Dogs And Cats Living In Peace

Smooth The Way For Dogs And Cats To Cohabitate

Interested in having dogs and cats live together but not really sure how to get your furry friends to live in harmony? Nowadays, more and more people are both cat AND dog people and wish to have their homes reflect that. If you’re contemplating adding a new member to your family, and one of a different species at that, here are a few things you should consider. After all, we want the best for our families and our pets — so adding new members must be done wisely.

Whether the multi-species household is one big happy family or not depends on reasonable pet adoption decisions, careful introductions, good management, dog training and behavior modification, and a little – or a lot – of luck.

Sensible Adoption Selections

When you’re contemplating adding a new family member, be wise. If your dog has a history of killing cats in your backyard, a feline may not be the best choice for you, especially if you intend to let your cat outside (not something I recommend, but that’s a different discussion).06075.jpg

On the other hand, some dogs who chase – and kill – cats outdoors can live safely with their own cats indoors, where the cats are less likely to run and thus trigger the predatory response. Still, it’s a greater compatibility risk than a dog who shows no desire to chase/attack cats.

Good Management

Good management requires effective barriers (doors, baby gates), sturdy containment units (crates, pens), restraint (leashes, tethers), and unwavering supervision (your eyeballs and awareness).

However, all of your management tools are only as good as your ability to ensure their use. A moment’s lapse can result in beaks and feathers instead of warm breathing beings, and sooner or later there’s likely to be a lapse.

If your children (or roommates) aren’t good at heeding your warnings to keep doors closed, or if your talented canine can open doors, you might need to add self-closing springs, child-proof latches and/or padlocks to your list of management tools.

You’re likely to be more successful in the long run commingling species if you combine a foolproof management plan with an effective program of training and behavior modification.

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Teaching Dogs And Cats To Get Along

Want to know how you can teach your dogs and cats to get along? Don’t we all! Many of us love our four-legged family members, of both species, and want them to have a better relationship with each other. If you’re looking for some “Do’s and Don’t’s” for introducing dogs and cats to each other, you’ve come to the right place!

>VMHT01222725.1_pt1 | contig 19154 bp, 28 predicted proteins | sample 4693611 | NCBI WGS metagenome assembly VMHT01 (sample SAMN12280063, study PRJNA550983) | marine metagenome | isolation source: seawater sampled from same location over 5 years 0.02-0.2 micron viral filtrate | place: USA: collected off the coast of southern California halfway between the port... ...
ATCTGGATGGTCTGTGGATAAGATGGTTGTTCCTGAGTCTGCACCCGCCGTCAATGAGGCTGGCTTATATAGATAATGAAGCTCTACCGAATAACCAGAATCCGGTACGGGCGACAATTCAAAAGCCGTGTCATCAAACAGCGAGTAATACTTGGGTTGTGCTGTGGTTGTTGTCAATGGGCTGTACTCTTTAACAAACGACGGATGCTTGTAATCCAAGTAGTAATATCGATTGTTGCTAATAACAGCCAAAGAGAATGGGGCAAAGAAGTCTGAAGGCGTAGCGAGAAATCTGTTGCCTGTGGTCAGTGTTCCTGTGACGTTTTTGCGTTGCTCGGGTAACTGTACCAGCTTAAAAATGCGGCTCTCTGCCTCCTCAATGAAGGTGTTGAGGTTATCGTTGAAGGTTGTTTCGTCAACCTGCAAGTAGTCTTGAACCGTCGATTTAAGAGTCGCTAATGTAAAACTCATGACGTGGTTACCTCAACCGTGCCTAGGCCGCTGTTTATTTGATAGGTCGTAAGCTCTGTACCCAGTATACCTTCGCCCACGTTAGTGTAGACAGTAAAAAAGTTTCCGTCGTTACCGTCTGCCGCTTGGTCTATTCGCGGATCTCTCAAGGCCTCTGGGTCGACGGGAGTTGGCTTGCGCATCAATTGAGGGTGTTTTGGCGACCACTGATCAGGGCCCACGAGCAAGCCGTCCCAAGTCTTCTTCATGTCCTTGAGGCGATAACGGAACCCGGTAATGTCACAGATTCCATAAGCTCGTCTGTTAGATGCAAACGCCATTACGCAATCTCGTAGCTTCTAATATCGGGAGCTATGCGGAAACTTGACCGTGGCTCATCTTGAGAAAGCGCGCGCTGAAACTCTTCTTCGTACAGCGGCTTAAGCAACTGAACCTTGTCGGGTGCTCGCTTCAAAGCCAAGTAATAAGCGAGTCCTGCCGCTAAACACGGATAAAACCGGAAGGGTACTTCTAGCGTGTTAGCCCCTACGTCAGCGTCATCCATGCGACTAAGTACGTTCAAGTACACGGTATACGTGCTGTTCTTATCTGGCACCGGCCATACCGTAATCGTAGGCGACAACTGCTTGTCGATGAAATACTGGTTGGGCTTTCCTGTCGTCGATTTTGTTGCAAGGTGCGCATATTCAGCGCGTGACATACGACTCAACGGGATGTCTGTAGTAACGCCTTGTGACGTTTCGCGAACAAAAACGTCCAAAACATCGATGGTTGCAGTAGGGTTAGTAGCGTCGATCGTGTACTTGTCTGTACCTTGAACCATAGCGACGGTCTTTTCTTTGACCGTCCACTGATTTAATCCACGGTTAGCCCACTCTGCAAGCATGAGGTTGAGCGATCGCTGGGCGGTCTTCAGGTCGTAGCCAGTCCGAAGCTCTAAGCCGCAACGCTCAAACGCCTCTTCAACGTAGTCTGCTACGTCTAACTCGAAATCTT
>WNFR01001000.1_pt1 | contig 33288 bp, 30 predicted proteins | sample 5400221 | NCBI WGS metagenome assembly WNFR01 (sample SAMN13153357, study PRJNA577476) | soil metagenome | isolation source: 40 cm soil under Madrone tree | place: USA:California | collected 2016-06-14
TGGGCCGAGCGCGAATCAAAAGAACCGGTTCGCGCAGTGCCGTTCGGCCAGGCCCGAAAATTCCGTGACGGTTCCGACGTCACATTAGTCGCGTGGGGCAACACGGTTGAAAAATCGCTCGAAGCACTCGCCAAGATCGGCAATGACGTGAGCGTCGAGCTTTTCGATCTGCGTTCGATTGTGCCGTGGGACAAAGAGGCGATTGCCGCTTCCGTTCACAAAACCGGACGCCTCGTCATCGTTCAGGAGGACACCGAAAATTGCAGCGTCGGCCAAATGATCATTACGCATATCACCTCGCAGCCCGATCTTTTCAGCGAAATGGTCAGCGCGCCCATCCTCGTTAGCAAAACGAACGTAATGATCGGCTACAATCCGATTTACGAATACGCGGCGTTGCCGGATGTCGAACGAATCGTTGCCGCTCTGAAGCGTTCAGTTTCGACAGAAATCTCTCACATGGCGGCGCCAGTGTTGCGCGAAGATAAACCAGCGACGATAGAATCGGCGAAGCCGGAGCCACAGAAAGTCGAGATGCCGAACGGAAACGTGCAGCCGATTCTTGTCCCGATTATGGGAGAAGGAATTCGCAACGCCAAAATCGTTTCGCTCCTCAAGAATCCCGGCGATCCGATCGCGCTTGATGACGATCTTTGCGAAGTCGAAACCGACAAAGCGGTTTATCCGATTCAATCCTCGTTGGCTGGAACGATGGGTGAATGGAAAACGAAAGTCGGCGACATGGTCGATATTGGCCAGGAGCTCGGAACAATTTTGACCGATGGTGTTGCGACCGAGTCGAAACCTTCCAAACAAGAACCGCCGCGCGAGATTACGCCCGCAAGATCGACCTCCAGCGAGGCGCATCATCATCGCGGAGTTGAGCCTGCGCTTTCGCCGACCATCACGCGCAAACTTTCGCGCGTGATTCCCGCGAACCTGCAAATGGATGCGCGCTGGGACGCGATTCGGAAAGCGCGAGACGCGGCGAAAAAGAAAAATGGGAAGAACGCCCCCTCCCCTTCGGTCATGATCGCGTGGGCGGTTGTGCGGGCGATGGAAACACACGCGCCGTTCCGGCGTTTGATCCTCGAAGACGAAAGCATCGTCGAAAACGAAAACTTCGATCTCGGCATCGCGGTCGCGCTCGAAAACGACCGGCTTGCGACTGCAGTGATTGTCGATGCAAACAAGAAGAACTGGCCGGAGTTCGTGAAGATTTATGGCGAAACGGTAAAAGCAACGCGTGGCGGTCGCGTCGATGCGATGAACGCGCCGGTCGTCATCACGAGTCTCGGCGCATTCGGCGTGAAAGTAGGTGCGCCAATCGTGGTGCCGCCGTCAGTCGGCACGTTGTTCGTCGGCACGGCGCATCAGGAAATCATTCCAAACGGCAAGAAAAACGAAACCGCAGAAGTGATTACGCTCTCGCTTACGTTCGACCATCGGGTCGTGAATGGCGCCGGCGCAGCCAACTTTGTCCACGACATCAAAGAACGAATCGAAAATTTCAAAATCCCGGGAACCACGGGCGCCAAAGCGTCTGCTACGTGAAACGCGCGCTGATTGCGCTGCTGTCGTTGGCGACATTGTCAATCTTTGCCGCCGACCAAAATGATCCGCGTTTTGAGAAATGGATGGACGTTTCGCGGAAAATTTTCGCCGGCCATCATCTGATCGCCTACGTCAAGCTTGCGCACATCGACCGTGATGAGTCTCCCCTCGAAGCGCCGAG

Starting from “Scratch” (so to speak)

There are some definite “DOs and DON’Ts” to keep in mind when introducing dogs and cats for the first time. Dr. Landsberg cautions that the most important aspect is matching personalities of the pets, if possible.

For example, a playful dog or puppy will be better matched with a playful cat – or a more tolerant one.

“Any new kitten or puppy, if not too fearful, will want to play with the other animal,” he said. “The question is whether the existing animal will enjoy or tolerate the presence of the other pet or the play with the other pet.

Another important aspect is that just because a dog has been socialized or friendly with another cat (or vice versa) – it does not necessarily mean that the dog or cat will tolerate, understand or communicate well with a different dog or cat.”

Palika advised that when bringing in a new cat or kitten into the home, it should be confined to a separate room for awhile. “That way, everyone can get used to the smells,” she said. “Household smells, new cat/dog smells, all the smells. New and the existing pets need this to adjust.”

“Make sure the cat is socialized to dogs and not too fearful,” Dr. Landsberg said. “Ensure the cat has sufficient perching and climbing places where it rests and naps that are out of the dog’s reach. If not, consider training this behavior by giving toys and treats on the perches or counters.”

Dr. Landsberg continued, “Bring the dog into the room under control with a leash or leash and head halter. Keep the dog occupied and monitor the cat’s response to the dog, and the dog’s response to the cat. It may be possible to use food rewards and toys to encourage the pets to approach each other, but you need to monitor and ‘read’ the pets to determine how fast you can go. Keep the dog in a kennel (crate) or separate room when you cannot supervise the two together.”

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Do you have both dogs and cats? Did you have a hard time introducing them to each other?

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